So for a total of only $500, you could try the OmniPods for a month. That lets you know if it is something you want to continue. If you want to stick with it, you can get it insured.


#3

The OP’s statement of, “The pumps covered by health care here…” makes me think they are may not be in the US. In which case, if it’s like Canada, the startup cost of the OmniPod is the same as the startup cost of any other pump, and the ongoing costs are also about the same. From what I have read, the US seems to be the only place where the startup cost of the OmniPod is significantly cheaper than other pumps.

But I tend to agree, if it’s working for you, I wouldn’t complicate things. You can always add a pump and CGM in if control gets harder down the road…and by then, most pumps may be at least partial closed-loop systems.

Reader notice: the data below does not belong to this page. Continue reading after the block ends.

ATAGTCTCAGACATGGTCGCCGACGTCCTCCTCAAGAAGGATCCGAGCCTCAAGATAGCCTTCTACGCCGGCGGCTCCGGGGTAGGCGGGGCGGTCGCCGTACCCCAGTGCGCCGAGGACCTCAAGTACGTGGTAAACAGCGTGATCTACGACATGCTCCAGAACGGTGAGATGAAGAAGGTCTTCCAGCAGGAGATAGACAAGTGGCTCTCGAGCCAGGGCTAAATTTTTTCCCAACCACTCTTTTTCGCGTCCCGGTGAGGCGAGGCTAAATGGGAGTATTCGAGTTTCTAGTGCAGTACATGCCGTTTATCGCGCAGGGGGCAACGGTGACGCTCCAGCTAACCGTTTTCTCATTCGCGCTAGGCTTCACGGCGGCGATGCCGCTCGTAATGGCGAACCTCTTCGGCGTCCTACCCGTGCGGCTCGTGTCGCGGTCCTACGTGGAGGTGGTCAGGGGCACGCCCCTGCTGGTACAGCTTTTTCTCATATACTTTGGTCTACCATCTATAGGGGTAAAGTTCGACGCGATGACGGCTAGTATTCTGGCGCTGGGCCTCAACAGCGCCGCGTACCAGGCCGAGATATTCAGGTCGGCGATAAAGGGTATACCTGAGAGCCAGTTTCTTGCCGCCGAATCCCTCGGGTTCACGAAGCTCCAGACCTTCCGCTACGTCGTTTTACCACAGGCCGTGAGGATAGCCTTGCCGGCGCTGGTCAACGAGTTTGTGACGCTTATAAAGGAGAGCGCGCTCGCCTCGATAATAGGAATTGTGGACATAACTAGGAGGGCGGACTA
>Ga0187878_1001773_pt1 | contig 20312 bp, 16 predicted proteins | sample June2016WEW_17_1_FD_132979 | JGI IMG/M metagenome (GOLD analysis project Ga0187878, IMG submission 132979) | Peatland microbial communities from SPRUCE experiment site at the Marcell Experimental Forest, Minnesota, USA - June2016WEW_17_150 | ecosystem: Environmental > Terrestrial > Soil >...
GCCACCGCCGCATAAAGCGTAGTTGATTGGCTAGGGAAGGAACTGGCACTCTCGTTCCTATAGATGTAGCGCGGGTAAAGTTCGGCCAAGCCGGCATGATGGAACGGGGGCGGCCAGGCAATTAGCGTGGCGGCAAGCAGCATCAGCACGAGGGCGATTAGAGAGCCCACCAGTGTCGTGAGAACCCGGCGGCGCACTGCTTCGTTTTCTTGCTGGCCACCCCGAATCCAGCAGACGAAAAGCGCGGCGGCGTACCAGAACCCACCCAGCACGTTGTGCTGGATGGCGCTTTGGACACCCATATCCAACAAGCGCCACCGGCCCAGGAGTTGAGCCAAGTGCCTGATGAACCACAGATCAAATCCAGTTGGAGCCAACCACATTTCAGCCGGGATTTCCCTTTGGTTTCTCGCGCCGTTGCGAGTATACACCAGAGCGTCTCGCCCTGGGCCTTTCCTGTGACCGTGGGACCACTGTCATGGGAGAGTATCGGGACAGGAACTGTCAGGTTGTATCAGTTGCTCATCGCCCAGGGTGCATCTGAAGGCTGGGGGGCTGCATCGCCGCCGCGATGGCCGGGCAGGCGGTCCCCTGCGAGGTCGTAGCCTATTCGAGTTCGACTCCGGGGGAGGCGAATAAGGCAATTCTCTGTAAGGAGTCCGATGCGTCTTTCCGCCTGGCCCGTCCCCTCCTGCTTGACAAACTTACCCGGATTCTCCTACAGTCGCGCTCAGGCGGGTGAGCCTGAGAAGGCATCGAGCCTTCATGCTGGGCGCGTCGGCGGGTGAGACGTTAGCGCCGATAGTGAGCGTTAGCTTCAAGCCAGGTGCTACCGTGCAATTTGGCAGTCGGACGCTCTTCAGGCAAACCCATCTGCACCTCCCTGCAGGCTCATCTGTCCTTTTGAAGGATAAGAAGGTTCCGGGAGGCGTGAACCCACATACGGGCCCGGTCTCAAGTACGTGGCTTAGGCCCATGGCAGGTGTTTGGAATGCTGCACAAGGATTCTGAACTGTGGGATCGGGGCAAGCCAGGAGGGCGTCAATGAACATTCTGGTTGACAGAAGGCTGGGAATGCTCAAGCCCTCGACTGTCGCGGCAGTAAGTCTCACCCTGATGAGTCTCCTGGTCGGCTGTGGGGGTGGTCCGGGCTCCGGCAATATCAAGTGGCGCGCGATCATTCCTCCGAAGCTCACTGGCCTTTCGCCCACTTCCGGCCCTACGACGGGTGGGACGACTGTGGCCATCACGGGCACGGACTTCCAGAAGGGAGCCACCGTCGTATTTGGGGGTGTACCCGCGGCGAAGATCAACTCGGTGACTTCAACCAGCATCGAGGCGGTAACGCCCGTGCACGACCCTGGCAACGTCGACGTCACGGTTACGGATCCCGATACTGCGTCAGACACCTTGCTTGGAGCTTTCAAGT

#4

Yep, I live in Austria. Health care is state funded here. As for CGMs, I already use a Libre together with the Miaomiao transmitter and xDrip, which is one big reason for my HbA1c, though I have become very curious about the Dexcom G6.


#5

Yep, good call Jen. You are right. The costs in the U.S. are much cheaper for that pump than in other countries.


#6

I think continuing with your multiple daily injections is appropriate for your case. Insulin pumps do bring with them a whole host of performance difficulties that must be managed by the wearer. If your exogenous insulin needs were greater and your basal needs more varied, the insulin pump option becomes more desirable. A 99% time in range is magnificent!